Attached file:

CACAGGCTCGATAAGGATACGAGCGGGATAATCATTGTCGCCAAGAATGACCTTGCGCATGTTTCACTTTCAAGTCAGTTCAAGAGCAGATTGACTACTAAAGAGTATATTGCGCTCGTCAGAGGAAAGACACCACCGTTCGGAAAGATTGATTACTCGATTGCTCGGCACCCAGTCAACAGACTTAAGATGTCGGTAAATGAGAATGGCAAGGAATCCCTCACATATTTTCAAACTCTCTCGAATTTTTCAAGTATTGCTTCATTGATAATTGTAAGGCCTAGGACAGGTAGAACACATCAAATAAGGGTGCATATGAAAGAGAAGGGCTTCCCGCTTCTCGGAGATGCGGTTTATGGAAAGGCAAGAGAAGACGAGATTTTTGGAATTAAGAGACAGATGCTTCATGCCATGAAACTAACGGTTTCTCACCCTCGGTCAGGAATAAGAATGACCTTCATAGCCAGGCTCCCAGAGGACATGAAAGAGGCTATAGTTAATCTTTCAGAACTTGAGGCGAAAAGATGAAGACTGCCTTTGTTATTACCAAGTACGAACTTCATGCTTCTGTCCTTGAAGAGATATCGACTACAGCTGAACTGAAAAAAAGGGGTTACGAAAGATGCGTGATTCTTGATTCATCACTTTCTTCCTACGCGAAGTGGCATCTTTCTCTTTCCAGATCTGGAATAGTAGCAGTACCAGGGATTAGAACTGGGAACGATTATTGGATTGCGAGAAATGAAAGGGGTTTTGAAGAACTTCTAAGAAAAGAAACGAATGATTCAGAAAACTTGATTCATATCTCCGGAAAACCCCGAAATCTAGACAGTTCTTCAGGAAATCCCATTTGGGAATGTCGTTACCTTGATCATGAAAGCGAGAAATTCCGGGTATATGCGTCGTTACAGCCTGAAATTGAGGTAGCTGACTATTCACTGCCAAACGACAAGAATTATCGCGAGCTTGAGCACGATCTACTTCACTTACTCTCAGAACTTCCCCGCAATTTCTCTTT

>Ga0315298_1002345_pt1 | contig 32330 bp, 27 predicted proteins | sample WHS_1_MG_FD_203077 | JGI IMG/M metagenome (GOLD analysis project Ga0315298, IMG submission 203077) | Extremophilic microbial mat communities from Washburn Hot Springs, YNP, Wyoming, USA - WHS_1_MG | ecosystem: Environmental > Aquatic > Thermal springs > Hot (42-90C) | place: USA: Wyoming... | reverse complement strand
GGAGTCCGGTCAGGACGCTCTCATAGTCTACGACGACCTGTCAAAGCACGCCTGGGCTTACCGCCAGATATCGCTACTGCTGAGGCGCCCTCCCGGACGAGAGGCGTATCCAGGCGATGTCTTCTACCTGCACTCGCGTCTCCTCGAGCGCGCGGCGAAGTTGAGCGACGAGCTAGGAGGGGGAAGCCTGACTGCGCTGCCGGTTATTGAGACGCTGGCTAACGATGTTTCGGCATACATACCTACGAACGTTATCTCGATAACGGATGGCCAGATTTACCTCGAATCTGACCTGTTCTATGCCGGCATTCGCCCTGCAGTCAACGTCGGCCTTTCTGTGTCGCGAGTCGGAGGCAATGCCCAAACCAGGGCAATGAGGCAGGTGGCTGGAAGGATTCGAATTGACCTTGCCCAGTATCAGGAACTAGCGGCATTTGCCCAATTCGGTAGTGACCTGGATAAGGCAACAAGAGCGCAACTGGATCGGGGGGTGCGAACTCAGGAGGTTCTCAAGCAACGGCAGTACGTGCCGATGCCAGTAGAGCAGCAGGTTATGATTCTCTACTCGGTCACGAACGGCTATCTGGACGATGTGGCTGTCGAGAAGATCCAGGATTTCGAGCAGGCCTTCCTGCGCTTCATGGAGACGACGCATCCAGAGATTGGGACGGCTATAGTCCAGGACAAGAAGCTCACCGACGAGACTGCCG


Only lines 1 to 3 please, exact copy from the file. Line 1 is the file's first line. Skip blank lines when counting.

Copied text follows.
CACAGGCTCGATAAGGATACGAGCGGGATAATCATTGTCGCCAAGAATGACCTTGCGCATGTTTCACTTTCAAGTCAGTTCAAGAGCAGATTGACTACTAAAGAGTATATTGCGCTCGTCAGAGGAAAGACACCACCGTTCGGAAAGATTGATTACTCGATTGCTCGGCACCCAGTCAACAGACTTAAGATGTCGGTAAATGAGAATGGCAAGGAATCCCTCACATATTTTCAAACTCTCTCGAATTTTTCAAGTATTGCTTCATTGATAATTGTAAGGCCTAGGACAGGTAGAACACATCAAATAAGGGTGCATATGAAAGAGAAGGGCTTCCCGCTTCTCGGAGATGCGGTTTATGGAAAGGCAAGAGAAGACGAGATTTTTGGAATTAAGAGACAGATGCTTCATGCCATGAAACTAACGGTTTCTCACCCTCGGTCAGGAATAAGAATGACCTTCATAGCCAGGCTCCCAGAGGACATGAAAGAGGCTATAGTTAATCTTTCAGAACTTGAGGCGAAAAGATGAAGACTGCCTTTGTTATTACCAAGTACGAACTTCATGCTTCTGTCCTTGAAGAGATATCGACTACAGCTGAACTGAAAAAAAGGGGTTACGAAAGATGCGTGATTCTTGATTCATCACTTTCTTCCTACGCGAAGTGGCATCTTTCTCTTTCCAGATCTGGAATAGTAGCAGTACCAGGGATTAGAACTGGGAACGATTATTGGATTGCGAGAAATGAAAGGGGTTTTGAAGAACTTCTAAGAAAAGAAACGAATGATTCAGAAAACTTGATTCATATCTCCGGAAAACCCCGAAATCTAGACAGTTCTTCAGGAAATCCCATTTGGGAATGTCGTTACCTTGATCATGAAAGCGAGAAATTCCGGGTATATGCGTCGTTACAGCCTGAAATTGAGGTAGCTGACTATTCACTGCCAAACGACAAGAATTATCGCGAGCTTGAGCACGATCTACTTCACTTACTCTCAGAACTTCCCCGCAATTTCTCTTT

>Ga0315298_1002345_pt1 | contig 32330 bp, 27 predicted proteins | sample WHS_1_MG_FD_203077 | JGI IMG/M metagenome (GOLD analysis project Ga0315298, IMG submission 203077) | Extremophilic microbial mat communities from Washburn Hot Springs, YNP, Wyoming, USA - WHS_1_MG | ecosystem: Environmental > Aquatic > Thermal springs > Hot (42-90C) | place: USA: Wyoming... | reverse complement strand
GGAGTCCGGTCAGGACGCTCTCATAGTCTACGACGACCTGTCAAAGCACGCCTGGGCTTACCGCCAGATATCGCTACTGCTGAGGCGCCCTCCCGGACGAGAGGCGTATCCAGGCGATGTCTTCTACCTGCACTCGCGTCTCCTCGAGCGCGCGGCGAAGTTGAGCGACGAGCTAGGAGGGGGAAGCCTGACTGCGCTGCCGGTTATTGAGACGCTGGCTAACGATGTTTCGGCATACATACCTACGAACGTTATCTCGATAACGGATGGCCAGATTTACCTCGAATCTGACCTGTTCTATGCCGGCATTCGCCCTGCAGTCAACGTCGGCCTTTCTGTGTCGCGAGTCGGAGGCAATGCCCAAACCAGGGCAATGAGGCAGGTGGCTGGAAGGATTCGAATTGACCTTGCCCAGTATCAGGAACTAGCGGCATTTGCCCAATTCGGTAGTGACCTGGATAAGGCAACAAGAGCGCAACTGGATCGGGGGGTGCGAACTCAGGAGGTTCTCAAGCAACGGCAGTACGTGCCGATGCCAGTAGAGCAGCAGGTTATGATTCTCTACTCGGTCACGAACGGCTATCTGGACGATGTGGCTGTCGAGAAGATCCAGGATTTCGAGCAGGCCTTCCTGCGCTTCATGGAGACGACGCATCCAGAGATTGGGACGGCTATAGTCCAGGACAAGAAGCTCACCGACGAGACTGCCG